A new dimension was added to SHGs in 2000 by Velugu, a programme introduced in six districts, aided by $111 million from the World Bank. Velugu provided additional funds, enabling SHGs to hire skilled people instead of being dependent on free services from NGOs. This took empowerment one step further. Velugu also financed a Community Investment Fund for small local infrastructure.
Velugu is a focused programme to address poverty through Society for Elimination of Rural Poverty. This goal can only be achieved by making the poor active partners in the process of social change. The distinguishing feature of the project is that the poor have a key role in all project strategies and interventions, including policy making as stake holders.
Velugu covers all households below the poverty line starting from the poorest of the poor irrespective of caste, creed and religion. The identification would be done in an open and transparent manner in the Gram Sabha. The Velugu project components include: Institutional and Human capacity building;Community Investment Fund;Educational support for girl child labour; Support to people with disabilities; Society for Elimination of Rural Poverty (SERP) under the Department of Rural Development.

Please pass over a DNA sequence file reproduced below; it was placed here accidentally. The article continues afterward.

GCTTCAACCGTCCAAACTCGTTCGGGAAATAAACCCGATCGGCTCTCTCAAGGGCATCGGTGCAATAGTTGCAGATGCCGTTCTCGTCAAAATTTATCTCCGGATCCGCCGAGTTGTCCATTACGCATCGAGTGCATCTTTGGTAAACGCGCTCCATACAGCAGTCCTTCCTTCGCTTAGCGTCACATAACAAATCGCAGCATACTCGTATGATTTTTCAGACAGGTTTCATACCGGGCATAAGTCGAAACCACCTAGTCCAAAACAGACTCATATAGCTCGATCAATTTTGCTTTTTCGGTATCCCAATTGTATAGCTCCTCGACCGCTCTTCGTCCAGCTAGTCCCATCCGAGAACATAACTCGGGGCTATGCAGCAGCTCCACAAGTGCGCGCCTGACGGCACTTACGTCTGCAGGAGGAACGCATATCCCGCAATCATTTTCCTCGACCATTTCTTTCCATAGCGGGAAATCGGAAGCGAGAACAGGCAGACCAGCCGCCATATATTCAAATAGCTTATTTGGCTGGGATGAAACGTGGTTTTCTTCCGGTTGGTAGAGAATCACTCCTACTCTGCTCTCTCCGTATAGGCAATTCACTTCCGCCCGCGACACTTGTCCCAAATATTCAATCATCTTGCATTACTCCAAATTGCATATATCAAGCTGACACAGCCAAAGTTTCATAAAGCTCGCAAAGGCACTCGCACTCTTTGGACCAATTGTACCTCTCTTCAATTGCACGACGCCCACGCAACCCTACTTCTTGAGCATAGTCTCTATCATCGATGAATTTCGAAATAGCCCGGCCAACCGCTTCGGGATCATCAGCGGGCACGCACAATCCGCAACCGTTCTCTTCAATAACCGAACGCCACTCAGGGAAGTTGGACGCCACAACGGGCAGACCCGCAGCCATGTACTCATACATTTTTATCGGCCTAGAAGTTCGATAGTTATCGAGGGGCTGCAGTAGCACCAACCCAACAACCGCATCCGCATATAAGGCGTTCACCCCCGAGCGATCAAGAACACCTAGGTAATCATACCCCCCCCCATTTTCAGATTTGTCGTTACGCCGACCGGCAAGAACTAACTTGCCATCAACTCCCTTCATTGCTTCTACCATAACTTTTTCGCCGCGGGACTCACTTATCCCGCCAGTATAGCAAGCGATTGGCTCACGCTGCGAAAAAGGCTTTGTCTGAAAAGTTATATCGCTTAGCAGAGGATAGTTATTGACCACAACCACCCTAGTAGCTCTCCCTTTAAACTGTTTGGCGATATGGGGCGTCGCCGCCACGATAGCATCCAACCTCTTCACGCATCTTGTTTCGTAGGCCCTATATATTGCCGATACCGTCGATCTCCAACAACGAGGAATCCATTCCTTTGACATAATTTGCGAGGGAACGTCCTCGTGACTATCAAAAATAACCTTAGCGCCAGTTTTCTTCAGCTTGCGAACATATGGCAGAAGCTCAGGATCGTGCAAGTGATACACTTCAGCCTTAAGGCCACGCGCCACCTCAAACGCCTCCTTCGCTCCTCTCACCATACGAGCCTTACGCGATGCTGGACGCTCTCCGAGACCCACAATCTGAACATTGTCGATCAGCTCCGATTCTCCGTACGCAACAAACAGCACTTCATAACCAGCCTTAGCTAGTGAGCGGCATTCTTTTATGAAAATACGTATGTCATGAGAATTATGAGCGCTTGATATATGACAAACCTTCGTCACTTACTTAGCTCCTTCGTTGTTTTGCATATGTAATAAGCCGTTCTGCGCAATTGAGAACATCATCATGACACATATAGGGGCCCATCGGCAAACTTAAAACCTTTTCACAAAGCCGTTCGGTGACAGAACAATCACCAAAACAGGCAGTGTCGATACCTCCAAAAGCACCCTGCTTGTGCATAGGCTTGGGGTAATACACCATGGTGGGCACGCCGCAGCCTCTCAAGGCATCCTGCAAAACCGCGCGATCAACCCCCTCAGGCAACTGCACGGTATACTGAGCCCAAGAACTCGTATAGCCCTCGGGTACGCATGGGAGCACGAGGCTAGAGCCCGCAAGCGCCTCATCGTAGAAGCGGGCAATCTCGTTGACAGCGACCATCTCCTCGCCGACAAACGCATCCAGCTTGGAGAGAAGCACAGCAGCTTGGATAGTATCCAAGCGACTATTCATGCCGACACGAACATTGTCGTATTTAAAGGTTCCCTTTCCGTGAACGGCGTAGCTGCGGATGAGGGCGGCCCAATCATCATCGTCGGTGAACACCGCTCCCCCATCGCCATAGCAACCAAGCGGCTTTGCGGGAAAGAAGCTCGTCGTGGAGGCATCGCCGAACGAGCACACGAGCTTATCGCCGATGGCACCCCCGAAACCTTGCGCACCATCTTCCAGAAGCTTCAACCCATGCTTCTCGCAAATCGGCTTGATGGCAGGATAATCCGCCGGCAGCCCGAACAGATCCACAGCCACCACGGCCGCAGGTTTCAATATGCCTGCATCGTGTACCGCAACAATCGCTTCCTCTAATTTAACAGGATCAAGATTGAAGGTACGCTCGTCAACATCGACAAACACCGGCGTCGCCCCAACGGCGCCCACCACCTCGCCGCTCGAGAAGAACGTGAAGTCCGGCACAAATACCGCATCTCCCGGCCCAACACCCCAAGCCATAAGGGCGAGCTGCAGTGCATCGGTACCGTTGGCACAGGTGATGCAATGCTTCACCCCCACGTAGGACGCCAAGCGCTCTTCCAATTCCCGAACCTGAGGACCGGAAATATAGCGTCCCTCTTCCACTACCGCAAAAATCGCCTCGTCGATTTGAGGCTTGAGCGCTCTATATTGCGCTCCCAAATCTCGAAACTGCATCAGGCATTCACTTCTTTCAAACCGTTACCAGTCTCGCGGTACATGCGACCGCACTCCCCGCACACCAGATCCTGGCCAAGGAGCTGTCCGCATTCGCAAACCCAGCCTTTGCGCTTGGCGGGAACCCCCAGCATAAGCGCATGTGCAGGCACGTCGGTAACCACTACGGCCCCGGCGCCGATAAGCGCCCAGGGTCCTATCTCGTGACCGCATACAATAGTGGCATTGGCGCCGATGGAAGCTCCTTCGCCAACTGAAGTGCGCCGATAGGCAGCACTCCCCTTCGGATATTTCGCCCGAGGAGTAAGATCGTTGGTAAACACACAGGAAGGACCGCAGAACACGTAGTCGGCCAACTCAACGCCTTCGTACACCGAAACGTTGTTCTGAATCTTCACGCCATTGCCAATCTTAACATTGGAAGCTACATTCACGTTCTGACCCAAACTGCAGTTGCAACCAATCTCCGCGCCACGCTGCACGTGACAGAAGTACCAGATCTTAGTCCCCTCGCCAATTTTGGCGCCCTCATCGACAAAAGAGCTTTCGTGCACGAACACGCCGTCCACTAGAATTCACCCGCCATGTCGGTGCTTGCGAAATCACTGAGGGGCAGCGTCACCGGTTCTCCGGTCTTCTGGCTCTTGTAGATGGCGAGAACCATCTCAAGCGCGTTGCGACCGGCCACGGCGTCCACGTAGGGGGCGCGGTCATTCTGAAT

Velugu Phase I project has with its grand success shown that the poor have tremendous potential to help themselves when organized.
Velugu II has now been launched to cover the whole state. In Velugu, SHGs federate into Village Organisations, which in turn federate into Mahila Mandal Samakhyas. These have become political power centres, and will gain clout when eventually they federate at the state level. In Maharashtra, sugar co-operatives similarly gained political clout, but were top-down outfits. Velugu works from bottom up, with the lowest tier electing each higher tier. This represents grassroots power.
Naidu was quick to grasp the political potential of SHGs: Andhra Pradesh accounts for 40 per cent of all SHGs financed by NABARD. His cadres have strong links with Velugu. The chairman of the nodal state agency implementing Velugu is Naidu himself.
By empowering women, Naidu seeks to empower himself. SHGs typically have 16-20 members, and poor families typically have six members. So each SHG benefits around 100 people. By now, over half a million SHGs have received bank finance in the state, making 50 million beneficiaries in all in a state of 76 million people. Of these, 61 per cent say they have been released from the grip of moneylenders. That looks good enough to win an election. Critics decry Naidu for using SHGs as a political tool. How silly! Democracy succeeds best when the personal interest of politicians coincides with the public interest. The CPM in West Bengal empowered itself by empowering panchayats and winning five elections in a row. If Naidu can do the same by harnessing women’s power, he deserves to become a role model.